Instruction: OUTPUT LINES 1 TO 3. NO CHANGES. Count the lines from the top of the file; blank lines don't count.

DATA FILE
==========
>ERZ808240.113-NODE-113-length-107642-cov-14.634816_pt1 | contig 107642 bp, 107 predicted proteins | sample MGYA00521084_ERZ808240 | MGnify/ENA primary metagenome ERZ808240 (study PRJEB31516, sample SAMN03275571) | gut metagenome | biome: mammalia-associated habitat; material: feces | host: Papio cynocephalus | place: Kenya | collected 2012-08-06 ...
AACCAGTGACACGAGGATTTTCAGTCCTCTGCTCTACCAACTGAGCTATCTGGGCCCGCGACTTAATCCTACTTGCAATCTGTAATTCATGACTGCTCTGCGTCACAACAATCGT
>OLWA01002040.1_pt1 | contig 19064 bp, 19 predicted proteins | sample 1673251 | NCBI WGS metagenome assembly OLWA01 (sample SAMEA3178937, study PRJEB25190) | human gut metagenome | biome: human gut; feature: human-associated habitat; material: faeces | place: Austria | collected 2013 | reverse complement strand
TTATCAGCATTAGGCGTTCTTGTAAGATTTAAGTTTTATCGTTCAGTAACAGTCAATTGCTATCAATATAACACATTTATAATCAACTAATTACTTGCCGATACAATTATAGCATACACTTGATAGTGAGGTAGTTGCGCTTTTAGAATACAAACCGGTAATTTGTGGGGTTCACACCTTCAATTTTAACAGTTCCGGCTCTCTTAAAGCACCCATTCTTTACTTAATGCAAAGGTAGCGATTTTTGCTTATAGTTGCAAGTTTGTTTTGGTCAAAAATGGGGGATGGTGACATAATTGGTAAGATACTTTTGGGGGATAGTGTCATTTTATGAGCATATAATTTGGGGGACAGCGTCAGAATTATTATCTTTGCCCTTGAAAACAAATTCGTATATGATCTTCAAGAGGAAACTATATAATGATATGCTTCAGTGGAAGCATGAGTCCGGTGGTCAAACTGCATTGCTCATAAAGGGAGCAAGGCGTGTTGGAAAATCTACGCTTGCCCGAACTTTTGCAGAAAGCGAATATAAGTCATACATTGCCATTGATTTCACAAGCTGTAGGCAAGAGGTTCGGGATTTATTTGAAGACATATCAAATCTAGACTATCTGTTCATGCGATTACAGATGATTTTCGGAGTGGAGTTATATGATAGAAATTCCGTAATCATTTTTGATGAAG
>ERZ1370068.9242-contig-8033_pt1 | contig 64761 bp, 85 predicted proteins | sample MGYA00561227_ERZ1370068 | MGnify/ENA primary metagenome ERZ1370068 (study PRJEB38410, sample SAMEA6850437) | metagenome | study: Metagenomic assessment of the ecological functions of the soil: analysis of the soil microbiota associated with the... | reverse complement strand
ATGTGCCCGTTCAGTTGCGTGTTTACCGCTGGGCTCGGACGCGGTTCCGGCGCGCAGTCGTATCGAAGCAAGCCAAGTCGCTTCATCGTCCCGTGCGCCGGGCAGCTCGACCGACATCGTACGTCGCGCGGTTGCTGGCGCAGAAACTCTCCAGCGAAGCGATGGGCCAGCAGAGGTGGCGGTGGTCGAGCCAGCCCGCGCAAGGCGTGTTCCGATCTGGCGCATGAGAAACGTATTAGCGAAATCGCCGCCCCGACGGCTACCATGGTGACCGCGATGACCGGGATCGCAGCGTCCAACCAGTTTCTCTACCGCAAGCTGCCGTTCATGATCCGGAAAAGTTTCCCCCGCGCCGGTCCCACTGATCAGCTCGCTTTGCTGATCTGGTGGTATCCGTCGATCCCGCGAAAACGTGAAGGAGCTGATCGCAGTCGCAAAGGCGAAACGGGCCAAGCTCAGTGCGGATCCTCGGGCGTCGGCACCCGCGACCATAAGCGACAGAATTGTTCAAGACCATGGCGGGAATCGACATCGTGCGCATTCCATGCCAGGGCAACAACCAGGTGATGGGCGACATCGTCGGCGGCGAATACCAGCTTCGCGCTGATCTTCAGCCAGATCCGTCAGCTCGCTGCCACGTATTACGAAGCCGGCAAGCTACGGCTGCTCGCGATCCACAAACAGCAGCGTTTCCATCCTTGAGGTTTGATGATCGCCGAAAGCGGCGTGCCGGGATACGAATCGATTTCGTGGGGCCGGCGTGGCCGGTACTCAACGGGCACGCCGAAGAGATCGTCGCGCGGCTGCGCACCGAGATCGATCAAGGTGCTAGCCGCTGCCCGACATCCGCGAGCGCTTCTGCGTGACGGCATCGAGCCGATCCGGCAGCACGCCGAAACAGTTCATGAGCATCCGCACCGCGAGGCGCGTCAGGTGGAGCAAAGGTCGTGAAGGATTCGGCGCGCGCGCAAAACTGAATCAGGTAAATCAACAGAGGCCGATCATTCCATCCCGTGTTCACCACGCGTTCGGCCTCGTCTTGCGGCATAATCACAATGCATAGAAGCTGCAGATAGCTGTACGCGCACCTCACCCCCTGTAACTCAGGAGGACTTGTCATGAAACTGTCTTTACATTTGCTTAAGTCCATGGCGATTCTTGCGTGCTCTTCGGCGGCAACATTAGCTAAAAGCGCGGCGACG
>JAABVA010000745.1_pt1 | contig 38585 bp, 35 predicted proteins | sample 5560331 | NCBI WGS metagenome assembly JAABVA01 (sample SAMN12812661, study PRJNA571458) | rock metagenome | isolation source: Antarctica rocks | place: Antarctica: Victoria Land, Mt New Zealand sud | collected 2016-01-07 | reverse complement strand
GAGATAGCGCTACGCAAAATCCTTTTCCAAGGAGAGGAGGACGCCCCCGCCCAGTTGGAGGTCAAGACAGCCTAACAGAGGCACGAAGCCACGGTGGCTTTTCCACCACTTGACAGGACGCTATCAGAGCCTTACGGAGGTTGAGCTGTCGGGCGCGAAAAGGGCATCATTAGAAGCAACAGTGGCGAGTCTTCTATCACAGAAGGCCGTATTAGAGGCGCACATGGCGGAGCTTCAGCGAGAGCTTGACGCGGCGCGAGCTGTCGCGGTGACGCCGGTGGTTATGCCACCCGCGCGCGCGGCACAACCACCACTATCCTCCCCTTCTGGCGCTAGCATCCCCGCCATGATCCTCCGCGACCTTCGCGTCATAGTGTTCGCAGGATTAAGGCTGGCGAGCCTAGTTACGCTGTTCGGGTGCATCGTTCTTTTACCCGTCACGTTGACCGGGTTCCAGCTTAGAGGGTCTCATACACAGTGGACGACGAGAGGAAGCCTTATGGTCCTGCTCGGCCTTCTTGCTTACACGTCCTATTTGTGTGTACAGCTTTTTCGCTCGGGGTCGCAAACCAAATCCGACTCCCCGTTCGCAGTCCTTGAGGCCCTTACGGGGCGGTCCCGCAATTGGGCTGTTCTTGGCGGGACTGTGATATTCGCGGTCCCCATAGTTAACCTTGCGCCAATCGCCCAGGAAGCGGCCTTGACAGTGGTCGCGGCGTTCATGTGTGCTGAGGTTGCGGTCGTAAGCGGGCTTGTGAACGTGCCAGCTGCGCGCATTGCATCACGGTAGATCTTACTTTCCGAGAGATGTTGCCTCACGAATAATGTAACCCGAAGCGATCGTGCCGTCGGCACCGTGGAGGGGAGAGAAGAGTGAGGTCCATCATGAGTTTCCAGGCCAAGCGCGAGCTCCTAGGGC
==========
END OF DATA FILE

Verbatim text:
>ERZ808240.113-NODE-113-length-107642-cov-14.634816_pt1 | contig 107642 bp, 107 predicted proteins | sample MGYA00521084_ERZ808240 | MGnify/ENA primary metagenome ERZ808240 (study PRJEB31516, sample SAMN03275571) | gut metagenome | biome: mammalia-associated habitat; material: feces | host: Papio cynocephalus | place: Kenya | collected 2012-08-06 ...
AACCAGTGACACGAGGATTTTCAGTCCTCTGCTCTACCAACTGAGCTATCTGGGCCCGCGACTTAATCCTACTTGCAATCTGTAATTCATGACTGCTCTGCGTCACAACAATCGT
>OLWA01002040.1_pt1 | contig 19064 bp, 19 predicted proteins | sample 1673251 | NCBI WGS metagenome assembly OLWA01 (sample SAMEA3178937, study PRJEB25190) | human gut metagenome | biome: human gut; feature: human-associated habitat; material: faeces | place: Austria | collected 2013 | reverse complement strand